Iglicki v. Comm’r, T.C. Memo. 2015-80, 2015 WL 1886010 (2015)
(a) Facts: A Maryland separation agreement required a husband to pay $735 per month in child support to a wife. If the husband defaulted on child support, he would immediately become liable for $1,000 per month in spousal support. Liability would continue until the wife died, the husband died, or the husband made 36 payments. The agreement was incorporated into a Maryland divorce decree.
The husband defaulted on child support and thereby became liable for spousal support. The husband’s wages were eventually garnished by a Colorado court. He took an alimony deduction for the total amount paid. The IRS disallowed the alimony deduction and assessed a deficiency
(b) Issue: Was the husband entitled to an alimony deduction?
(c) Answer to Issue: No.
(d) Summary of Rationale: The court focused not upon the Maryland alimony obligation, but upon the Colorado judgment finding the husband liable for arrears. A money judgment for spousal support arrears is an absolute obligation that must be paid, even if the payee later dies. Because the judgment for arrears was not conditional upon the husband’s death, the court held that the amount payable under that judgment could not be treated as alimony.
Observation: The Maryland agreement and order clearly stated that liability for alimony stopped upon the death of either spouse. If support had been paid on time, the requirements of § 71(b)(1)(D) would clearly have been met.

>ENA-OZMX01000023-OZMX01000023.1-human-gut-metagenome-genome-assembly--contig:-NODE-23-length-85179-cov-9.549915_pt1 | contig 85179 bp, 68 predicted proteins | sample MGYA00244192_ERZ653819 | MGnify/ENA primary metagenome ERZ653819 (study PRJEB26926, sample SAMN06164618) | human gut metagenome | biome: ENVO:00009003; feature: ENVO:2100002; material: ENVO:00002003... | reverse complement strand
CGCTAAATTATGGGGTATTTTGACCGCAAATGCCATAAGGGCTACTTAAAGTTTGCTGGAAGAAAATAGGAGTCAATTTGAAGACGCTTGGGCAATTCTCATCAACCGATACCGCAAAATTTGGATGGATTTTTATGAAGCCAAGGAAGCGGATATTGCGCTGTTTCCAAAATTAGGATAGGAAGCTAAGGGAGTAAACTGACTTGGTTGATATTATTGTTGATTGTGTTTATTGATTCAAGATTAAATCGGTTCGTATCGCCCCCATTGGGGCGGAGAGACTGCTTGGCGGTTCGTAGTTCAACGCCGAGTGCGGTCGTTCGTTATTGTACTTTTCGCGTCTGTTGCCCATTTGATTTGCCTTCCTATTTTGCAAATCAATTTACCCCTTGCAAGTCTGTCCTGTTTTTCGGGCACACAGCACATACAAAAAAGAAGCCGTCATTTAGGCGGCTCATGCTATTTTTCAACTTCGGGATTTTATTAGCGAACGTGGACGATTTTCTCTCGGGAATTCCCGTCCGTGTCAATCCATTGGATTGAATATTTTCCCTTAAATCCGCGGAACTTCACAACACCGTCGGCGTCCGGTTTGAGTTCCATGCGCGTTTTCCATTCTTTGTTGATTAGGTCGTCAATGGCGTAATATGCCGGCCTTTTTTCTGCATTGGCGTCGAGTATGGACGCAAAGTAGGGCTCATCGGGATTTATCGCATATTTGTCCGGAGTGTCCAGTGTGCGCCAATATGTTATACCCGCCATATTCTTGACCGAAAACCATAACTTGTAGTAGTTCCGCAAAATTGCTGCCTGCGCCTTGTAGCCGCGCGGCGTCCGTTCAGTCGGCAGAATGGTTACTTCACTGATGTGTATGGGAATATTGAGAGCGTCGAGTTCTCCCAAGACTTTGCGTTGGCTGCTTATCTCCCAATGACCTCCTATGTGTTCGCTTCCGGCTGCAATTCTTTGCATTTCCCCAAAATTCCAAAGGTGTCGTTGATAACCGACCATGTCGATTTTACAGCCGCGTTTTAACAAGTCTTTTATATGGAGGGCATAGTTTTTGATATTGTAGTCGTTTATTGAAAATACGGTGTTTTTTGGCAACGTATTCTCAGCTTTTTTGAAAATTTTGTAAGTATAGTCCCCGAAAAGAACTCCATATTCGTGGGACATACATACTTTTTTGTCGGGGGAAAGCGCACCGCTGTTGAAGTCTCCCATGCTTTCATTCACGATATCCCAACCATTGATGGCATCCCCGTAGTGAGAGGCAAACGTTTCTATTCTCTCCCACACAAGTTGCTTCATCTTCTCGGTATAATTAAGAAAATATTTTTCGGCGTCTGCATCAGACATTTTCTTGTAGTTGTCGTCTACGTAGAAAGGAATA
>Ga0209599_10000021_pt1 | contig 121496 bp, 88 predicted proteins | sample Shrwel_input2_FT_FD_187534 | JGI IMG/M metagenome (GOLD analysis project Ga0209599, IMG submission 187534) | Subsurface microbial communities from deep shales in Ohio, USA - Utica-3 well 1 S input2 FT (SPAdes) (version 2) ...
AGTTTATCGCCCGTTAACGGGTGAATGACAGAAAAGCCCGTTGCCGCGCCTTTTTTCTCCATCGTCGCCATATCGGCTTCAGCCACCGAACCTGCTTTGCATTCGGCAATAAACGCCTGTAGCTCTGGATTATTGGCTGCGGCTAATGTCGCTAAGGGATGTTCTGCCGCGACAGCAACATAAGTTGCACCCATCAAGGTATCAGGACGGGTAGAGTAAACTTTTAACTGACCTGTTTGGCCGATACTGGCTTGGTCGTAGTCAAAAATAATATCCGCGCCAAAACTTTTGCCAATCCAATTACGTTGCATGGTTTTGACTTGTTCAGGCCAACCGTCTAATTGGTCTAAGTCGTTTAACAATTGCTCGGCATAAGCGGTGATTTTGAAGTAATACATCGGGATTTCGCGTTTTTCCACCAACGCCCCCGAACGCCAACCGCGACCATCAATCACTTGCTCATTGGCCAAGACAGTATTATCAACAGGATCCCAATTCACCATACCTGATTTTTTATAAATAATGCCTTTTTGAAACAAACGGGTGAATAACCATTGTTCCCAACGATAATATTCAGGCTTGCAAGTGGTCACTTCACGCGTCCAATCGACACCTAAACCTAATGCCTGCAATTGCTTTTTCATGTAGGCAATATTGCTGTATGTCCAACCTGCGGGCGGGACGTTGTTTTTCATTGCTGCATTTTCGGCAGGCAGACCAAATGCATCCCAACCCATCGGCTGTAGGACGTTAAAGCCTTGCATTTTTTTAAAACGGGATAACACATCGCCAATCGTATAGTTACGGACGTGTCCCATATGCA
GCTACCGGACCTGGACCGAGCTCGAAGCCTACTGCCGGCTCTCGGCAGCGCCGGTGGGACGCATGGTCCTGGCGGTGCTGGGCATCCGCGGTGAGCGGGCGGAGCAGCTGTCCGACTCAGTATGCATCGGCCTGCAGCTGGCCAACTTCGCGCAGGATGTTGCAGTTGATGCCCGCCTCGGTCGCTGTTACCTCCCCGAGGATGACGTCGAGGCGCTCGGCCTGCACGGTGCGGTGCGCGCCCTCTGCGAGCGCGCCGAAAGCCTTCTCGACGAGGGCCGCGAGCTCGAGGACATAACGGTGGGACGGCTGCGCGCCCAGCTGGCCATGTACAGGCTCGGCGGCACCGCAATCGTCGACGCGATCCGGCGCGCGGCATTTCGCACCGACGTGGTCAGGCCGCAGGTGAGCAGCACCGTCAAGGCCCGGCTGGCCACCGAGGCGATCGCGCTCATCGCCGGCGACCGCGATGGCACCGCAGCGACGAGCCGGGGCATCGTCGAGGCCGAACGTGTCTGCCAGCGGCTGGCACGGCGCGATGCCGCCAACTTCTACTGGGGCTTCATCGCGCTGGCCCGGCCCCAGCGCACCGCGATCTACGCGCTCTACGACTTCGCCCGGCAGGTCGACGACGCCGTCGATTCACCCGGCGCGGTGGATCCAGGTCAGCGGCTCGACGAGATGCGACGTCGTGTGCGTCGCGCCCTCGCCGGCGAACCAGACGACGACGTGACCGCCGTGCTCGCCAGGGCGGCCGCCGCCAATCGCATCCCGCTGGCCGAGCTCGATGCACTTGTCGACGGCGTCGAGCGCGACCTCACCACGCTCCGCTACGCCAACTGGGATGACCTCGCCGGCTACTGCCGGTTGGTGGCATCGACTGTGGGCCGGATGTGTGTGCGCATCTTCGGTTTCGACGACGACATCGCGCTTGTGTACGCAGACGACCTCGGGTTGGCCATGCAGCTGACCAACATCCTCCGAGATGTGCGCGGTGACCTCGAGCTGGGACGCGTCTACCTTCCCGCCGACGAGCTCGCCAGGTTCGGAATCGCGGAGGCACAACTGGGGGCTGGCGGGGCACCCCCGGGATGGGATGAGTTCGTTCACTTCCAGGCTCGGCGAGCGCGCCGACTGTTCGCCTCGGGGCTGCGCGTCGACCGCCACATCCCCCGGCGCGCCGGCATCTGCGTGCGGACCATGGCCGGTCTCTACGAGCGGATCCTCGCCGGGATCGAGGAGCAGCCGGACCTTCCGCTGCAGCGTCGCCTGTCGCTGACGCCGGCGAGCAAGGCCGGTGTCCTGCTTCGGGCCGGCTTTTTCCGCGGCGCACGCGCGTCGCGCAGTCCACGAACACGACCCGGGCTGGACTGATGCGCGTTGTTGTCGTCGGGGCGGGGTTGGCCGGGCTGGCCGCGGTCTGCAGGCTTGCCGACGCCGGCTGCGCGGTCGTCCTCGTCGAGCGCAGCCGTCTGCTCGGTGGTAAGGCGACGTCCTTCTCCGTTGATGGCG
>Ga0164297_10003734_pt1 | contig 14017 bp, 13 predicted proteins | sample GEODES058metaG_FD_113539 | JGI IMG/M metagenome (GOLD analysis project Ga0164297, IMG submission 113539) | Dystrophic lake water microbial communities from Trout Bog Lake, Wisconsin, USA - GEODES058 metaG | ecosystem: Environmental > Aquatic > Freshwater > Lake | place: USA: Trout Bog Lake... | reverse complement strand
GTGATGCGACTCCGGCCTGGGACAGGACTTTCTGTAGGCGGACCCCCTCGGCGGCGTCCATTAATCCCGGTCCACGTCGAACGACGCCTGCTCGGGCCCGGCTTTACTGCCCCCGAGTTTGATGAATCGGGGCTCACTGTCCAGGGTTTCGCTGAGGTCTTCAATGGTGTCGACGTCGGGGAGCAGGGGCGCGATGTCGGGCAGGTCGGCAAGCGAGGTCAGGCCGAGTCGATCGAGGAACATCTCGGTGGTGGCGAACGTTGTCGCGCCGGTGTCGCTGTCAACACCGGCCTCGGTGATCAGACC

The IRS argued and the court agreed that § 71(b)(1)(D) was not met, because the payments were made on the judgment for arrears and not the original obligation. If this reasoning is correct, the entry of the judgment for arrears converted the obligation from alimony to not-alimony. It seems odd that the time of payment should cause such a fundamental change in the nature of the obligation.
And if the rationale of Iglicki is extended, an alimony obligation might cease to be alimony whenever it is past due. The obligation to pay past-due alimony arrears does not terminate upon the payee’s death, regardless of whether an actual judgment for arrears has been issued. The author can easily see the IRS arguing under Iglicki that any payment of past-due alimony is not alimony for tax purposes, because the payor would still be liable for the arrears even if the payee died.
Obvious Lesson: Pay your spousal support obligations on time if you intend to claim an alimony deduction.
Question: Was Iglicki correctly decided? Did Congress truly intend that an alimony obligation cease to be an alimony obligation merely because a judgment for arrears is entered? The termination-upon-death inquiry in § 71(b)(1)(D) should focus upon the initial obligation, not upon the obligation to pay arrears. The initial obligation in Iglicki expressly terminated upon the death of either spouse. That fact should have been sufficient to meet the requirements of § 71(b)(1)(D). The court reached the wrong result.
Nothing in the § 71 regulations, Treas. Reg. §§ 1.71-1 and 1.71-1T, suggests that an obligation that is otherwise alimony ceases to be alimony when the obligation is past due.
Caution: Until the law is more settled, it is possible that the IRS will try to take the position that other payments on judgment for arrears are not alimony, because the judgment for arrears does not terminate upon death—even if the original alimony judgment clearly does terminate upon death. After Iglicki, there is an unfortunate element of risk to taking an alimony deduction based upon any past-due payment.